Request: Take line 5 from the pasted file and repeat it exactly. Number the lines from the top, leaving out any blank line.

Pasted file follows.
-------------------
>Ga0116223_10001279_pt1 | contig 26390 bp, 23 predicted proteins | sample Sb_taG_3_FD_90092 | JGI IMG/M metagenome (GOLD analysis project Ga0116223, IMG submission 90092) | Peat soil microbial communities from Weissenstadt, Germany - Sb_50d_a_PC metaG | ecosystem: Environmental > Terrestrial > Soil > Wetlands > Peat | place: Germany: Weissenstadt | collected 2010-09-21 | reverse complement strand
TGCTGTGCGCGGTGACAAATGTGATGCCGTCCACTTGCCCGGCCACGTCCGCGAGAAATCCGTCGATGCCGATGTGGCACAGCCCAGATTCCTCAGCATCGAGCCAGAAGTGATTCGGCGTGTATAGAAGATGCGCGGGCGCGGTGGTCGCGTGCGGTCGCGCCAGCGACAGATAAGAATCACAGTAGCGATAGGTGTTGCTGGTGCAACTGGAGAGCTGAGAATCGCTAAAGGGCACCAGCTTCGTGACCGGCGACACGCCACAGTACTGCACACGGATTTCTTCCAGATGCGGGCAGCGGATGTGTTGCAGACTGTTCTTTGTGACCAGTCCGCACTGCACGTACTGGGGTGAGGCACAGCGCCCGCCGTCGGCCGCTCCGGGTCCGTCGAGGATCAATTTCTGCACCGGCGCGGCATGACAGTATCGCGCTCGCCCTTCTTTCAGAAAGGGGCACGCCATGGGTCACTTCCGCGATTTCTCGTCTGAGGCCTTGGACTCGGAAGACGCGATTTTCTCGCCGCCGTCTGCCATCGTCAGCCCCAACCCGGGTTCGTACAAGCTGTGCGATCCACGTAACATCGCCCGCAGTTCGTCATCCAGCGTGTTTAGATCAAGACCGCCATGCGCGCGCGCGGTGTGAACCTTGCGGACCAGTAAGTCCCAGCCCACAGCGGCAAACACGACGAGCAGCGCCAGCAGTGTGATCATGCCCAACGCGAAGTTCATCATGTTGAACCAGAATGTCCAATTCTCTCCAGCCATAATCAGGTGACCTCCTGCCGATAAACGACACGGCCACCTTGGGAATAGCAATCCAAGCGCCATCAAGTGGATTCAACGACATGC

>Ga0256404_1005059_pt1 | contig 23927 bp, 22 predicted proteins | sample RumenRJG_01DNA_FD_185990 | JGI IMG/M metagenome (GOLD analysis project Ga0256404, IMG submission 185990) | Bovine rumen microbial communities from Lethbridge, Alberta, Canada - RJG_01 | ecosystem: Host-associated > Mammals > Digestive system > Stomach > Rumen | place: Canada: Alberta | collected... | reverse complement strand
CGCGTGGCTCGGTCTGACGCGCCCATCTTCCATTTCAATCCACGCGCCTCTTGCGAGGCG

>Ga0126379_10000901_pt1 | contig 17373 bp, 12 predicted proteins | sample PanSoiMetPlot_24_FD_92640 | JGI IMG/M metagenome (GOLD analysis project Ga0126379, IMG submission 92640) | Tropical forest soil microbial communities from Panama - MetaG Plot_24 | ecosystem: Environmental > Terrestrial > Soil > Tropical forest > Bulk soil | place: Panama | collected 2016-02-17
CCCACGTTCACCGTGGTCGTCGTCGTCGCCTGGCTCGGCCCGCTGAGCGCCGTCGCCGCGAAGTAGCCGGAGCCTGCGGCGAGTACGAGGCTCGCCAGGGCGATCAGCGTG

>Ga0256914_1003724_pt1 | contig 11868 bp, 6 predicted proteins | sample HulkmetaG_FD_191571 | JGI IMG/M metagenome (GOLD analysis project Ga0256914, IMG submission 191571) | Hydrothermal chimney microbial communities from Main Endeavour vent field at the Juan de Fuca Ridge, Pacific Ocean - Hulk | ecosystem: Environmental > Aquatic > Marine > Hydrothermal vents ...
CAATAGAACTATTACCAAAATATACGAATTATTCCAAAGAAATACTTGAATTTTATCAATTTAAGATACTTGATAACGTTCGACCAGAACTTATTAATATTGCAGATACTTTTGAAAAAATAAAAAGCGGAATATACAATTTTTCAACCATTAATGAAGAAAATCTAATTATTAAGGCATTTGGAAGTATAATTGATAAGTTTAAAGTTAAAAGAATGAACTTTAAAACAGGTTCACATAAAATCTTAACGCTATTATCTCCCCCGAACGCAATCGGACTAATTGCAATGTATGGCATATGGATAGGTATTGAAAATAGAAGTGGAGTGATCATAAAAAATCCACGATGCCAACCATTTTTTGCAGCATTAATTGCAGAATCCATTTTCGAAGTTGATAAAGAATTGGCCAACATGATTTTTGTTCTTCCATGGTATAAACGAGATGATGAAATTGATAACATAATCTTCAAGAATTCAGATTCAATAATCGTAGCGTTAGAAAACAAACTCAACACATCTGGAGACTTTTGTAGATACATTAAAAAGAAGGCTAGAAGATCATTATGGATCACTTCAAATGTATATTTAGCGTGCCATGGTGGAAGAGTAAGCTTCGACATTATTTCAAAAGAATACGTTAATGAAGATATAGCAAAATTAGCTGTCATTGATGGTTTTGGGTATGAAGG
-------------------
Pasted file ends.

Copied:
>Ga0126379_10000901_pt1 | contig 17373 bp, 12 predicted proteins | sample PanSoiMetPlot_24_FD_92640 | JGI IMG/M metagenome (GOLD analysis project Ga0126379, IMG submission 92640) | Tropical forest soil microbial communities from Panama - MetaG Plot_24 | ecosystem: Environmental > Terrestrial > Soil > Tropical forest > Bulk soil | place: Panama | collected 2016-02-17